Budget Cuts

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Kentucky's university and college presidents met Wednesday evening with Governor Matt Bevin and state legislators to discuss the budget impasse. The main roadblock between the House and Senate is the proposed funding cuts to higher education.

Murray State University

This story was originally published April 5.

As Murray State University anticipates a finalized Kentucky state budget and possible cuts therein, MSU President speaks with Todd Hatton on Sounds Good about how the university is already tightening its belt.

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Talks have resumed behind closed doors as lawmakers try to come to an agreement on a state budget in time for a vote on the last day of the legislative session, scheduled for April 12.

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Kentucky House and Senate leaders are scheduled to resume budget talks at the state Capitol. Republican Senate president Robert Stivers is in Frankfort Wednesday. 

No Movement on Kentucky Budget

Apr 5, 2016
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Kentucky lawmakers have not yet made progress on a two-year state-spending plan. House and Senate leaders did not officially meet Monday after failing to reach an agreement last week.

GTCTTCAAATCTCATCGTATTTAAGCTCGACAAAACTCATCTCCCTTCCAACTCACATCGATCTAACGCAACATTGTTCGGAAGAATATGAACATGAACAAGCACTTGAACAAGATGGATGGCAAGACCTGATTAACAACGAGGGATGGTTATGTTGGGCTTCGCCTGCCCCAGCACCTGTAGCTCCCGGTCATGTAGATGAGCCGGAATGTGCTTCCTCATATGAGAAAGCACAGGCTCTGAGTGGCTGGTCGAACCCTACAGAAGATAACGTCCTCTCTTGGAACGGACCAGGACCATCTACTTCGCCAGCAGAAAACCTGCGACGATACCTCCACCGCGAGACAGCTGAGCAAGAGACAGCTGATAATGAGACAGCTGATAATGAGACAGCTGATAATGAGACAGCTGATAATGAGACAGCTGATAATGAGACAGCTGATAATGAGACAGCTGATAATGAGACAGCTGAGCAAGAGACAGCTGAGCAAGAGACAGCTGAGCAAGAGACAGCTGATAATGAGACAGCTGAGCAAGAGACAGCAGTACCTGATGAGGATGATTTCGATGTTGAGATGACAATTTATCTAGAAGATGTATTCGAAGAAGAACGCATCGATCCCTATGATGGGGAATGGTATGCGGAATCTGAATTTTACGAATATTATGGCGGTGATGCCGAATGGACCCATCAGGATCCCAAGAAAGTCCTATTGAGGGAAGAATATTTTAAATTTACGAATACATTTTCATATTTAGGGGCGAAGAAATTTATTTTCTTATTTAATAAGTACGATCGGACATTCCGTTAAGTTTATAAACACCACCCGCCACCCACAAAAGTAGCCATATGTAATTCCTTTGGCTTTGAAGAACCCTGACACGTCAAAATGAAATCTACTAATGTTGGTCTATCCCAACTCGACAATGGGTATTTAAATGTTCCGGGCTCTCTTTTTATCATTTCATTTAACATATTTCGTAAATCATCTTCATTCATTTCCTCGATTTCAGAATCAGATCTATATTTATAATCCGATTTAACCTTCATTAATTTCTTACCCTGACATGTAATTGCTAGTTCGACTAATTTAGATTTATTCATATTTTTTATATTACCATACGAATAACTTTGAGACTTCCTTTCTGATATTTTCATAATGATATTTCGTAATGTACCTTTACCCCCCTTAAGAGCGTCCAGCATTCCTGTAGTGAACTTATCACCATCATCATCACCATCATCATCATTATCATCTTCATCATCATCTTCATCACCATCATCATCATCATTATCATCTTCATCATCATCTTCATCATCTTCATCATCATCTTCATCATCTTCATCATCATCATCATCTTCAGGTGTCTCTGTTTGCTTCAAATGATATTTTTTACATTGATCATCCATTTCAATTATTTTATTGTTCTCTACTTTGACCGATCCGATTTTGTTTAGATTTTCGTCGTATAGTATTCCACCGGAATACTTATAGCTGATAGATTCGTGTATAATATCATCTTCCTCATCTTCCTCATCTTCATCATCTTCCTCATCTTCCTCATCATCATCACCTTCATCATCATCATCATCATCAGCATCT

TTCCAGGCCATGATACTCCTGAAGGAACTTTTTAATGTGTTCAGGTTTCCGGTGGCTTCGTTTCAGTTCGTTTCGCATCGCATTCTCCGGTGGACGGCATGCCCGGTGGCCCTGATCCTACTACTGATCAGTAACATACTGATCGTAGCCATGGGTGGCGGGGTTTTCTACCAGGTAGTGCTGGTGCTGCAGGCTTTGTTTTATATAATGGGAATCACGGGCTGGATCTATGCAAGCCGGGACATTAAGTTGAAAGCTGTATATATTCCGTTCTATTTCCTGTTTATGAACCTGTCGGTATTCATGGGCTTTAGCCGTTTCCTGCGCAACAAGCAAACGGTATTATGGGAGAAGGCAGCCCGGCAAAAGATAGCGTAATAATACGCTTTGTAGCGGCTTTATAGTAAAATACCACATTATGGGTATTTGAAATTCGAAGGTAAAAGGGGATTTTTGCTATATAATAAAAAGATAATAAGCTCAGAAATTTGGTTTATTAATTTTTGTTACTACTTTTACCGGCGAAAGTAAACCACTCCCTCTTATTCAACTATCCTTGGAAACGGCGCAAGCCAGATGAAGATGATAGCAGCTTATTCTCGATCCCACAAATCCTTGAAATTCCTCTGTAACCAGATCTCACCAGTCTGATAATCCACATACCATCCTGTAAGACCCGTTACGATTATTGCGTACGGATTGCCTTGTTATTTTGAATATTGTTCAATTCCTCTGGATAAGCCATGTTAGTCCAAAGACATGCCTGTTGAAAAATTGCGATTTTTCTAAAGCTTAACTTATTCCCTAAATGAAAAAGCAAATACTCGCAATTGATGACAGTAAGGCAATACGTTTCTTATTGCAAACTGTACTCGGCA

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Significant public pension debt has led to consternation among state officials during the almost-completed General Assembly session. 

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Kentucky lawmakers are deadlocked on a state budget with no resolution in sight. If a compromise isn’t reached by April 15th, Gov. Matt Bevin will likely have to have to call a special legislative session—which costs taxpayers about $70,000 per day.

J. Tyler Franklin/WFPL News

Update 7 p.m.: Murray State University President Dr. Bob Davies issued a response to media reports of Governor Bevin's order. He says while MSU hasn't yet been officially notified of this order, this amount represents $2.16 million for the university.  

LRC Public Information

Lawmakers are still trying to produce a compromise budget to delineate $22 billion in state spending over the next two years.

Leaders from the Republican-led House and the Democratic-led Senate have spent much of the last week trying to come up with a final version of the budget.

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Lawmakers are back at the table after budget negotiations stalled last night amid deep differences over how to start fixing the state pension systems and how much money to cut from K-12 and higher education.